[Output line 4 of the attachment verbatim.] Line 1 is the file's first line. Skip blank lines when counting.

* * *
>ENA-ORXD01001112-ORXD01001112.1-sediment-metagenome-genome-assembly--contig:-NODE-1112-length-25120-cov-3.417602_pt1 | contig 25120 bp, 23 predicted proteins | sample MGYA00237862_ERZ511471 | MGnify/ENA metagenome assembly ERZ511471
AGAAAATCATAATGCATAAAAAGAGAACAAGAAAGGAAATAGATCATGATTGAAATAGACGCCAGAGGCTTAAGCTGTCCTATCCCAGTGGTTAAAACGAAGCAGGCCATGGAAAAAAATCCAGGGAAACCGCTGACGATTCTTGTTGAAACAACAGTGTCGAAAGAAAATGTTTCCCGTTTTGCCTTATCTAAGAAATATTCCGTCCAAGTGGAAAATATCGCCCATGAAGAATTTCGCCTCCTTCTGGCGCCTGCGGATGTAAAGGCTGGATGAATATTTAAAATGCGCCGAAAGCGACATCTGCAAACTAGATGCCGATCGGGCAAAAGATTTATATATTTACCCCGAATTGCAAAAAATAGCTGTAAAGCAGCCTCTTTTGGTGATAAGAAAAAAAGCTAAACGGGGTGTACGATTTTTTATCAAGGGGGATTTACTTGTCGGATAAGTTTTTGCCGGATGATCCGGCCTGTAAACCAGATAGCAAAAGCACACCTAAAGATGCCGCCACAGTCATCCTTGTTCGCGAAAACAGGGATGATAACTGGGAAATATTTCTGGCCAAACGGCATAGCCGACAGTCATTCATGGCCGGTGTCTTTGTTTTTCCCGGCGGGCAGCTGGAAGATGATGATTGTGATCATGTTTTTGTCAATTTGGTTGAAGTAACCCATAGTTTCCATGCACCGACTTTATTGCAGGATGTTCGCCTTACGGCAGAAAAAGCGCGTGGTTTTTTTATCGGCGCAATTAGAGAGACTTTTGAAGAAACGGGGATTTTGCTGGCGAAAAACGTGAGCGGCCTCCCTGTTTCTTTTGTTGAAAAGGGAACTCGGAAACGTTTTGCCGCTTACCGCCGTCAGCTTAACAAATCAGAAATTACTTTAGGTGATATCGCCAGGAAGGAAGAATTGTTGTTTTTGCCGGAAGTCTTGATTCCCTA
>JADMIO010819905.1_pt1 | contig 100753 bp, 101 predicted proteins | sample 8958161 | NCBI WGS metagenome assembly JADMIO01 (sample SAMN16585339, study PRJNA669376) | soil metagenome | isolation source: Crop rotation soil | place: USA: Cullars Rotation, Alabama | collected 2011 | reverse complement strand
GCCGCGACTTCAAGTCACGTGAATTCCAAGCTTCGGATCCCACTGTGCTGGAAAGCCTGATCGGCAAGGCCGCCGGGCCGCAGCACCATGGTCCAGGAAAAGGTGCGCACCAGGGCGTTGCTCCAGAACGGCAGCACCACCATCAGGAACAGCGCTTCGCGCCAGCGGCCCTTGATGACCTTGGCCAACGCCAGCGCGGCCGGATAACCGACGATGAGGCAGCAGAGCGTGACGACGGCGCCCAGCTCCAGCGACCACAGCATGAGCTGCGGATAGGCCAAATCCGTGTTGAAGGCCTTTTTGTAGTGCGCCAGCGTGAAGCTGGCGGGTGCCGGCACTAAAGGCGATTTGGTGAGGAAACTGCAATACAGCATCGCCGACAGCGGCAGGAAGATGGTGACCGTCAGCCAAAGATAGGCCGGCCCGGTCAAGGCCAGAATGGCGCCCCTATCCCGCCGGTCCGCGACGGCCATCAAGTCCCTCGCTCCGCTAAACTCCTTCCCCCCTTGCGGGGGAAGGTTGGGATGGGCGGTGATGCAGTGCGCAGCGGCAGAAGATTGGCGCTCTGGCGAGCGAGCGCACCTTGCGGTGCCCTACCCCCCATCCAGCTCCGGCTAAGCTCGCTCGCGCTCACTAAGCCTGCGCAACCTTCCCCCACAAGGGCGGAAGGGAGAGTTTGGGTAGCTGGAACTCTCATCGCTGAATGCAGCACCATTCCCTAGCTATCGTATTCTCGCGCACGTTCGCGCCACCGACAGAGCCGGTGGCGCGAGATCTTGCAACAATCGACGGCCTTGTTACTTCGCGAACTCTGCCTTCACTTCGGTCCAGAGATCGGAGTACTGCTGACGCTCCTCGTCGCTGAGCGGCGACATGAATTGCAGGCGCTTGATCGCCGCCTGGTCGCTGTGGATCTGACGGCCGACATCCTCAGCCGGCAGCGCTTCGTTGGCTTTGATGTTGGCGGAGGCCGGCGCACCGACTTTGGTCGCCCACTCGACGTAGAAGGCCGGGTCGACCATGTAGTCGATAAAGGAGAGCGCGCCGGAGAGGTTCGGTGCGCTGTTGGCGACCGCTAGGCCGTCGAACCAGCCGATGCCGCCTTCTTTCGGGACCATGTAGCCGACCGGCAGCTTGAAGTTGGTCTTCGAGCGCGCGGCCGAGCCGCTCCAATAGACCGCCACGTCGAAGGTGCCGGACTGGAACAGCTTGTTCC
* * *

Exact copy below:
GCCGCGACTTCAAGTCACGTGAATTCCAAGCTTCGGATCCCACTGTGCTGGAAAGCCTGATCGGCAAGGCCGCCGGGCCGCAGCACCATGGTCCAGGAAAAGGTGCGCACCAGGGCGTTGCTCCAGAACGGCAGCACCACCATCAGGAACAGCGCTTCGCGCCAGCGGCCCTTGATGACCTTGGCCAACGCCAGCGCGGCCGGATAACCGACGATGAGGCAGCAGAGCGTGACGACGGCGCCCAGCTCCAGCGACCACAGCATGAGCTGCGGATAGGCCAAATCCGTGTTGAAGGCCTTTTTGTAGTGCGCCAGCGTGAAGCTGGCGGGTGCCGGCACTAAAGGCGATTTGGTGAGGAAACTGCAATACAGCATCGCCGACAGCGGCAGGAAGATGGTGACCGTCAGCCAAAGATAGGCCGGCCCGGTCAAGGCCAGAATGGCGCCCCTATCCCGCCGGTCCGCGACGGCCATCAAGTCCCTCGCTCCGCTAAACTCCTTCCCCCCTTGCGGGGGAAGGTTGGGATGGGCGGTGATGCAGTGCGCAGCGGCAGAAGATTGGCGCTCTGGCGAGCGAGCGCACCTTGCGGTGCCCTACCCCCCATCCAGCTCCGGCTAAGCTCGCTCGCGCTCACTAAGCCTGCGCAACCTTCCCCCACAAGGGCGGAAGGGAGAGTTTGGGTAGCTGGAACTCTCATCGCTGAATGCAGCACCATTCCCTAGCTATCGTATTCTCGCGCACGTTCGCGCCACCGACAGAGCCGGTGGCGCGAGATCTTGCAACAATCGACGGCCTTGTTACTTCGCGAACTCTGCCTTCACTTCGGTCCAGAGATCGGAGTACTGCTGACGCTCCTCGTCGCTGAGCGGCGACATGAATTGCAGGCGCTTGATCGCCGCCTGGTCGCTGTGGATCTGACGGCCGACATCCTCAGCCGGCAGCGCTTCGTTGGCTTTGATGTTGGCGGAGGCCGGCGCACCGACTTTGGTCGCCCACTCGACGTAGAAGGCCGGGTCGACCATGTAGTCGATAAAGGAGAGCGCGCCGGAGAGGTTCGGTGCGCTGTTGGCGACCGCTAGGCCGTCGAACCAGCCGATGCCGCCTTCTTTCGGGACCATGTAGCCGACCGGCAGCTTGAAGTTGGTCTTCGAGCGCGCGGCCGAGCCGCTCCAATAGACCGCCACGTCGAAGGTGCCGGACTGGAACAGCTTGTTCC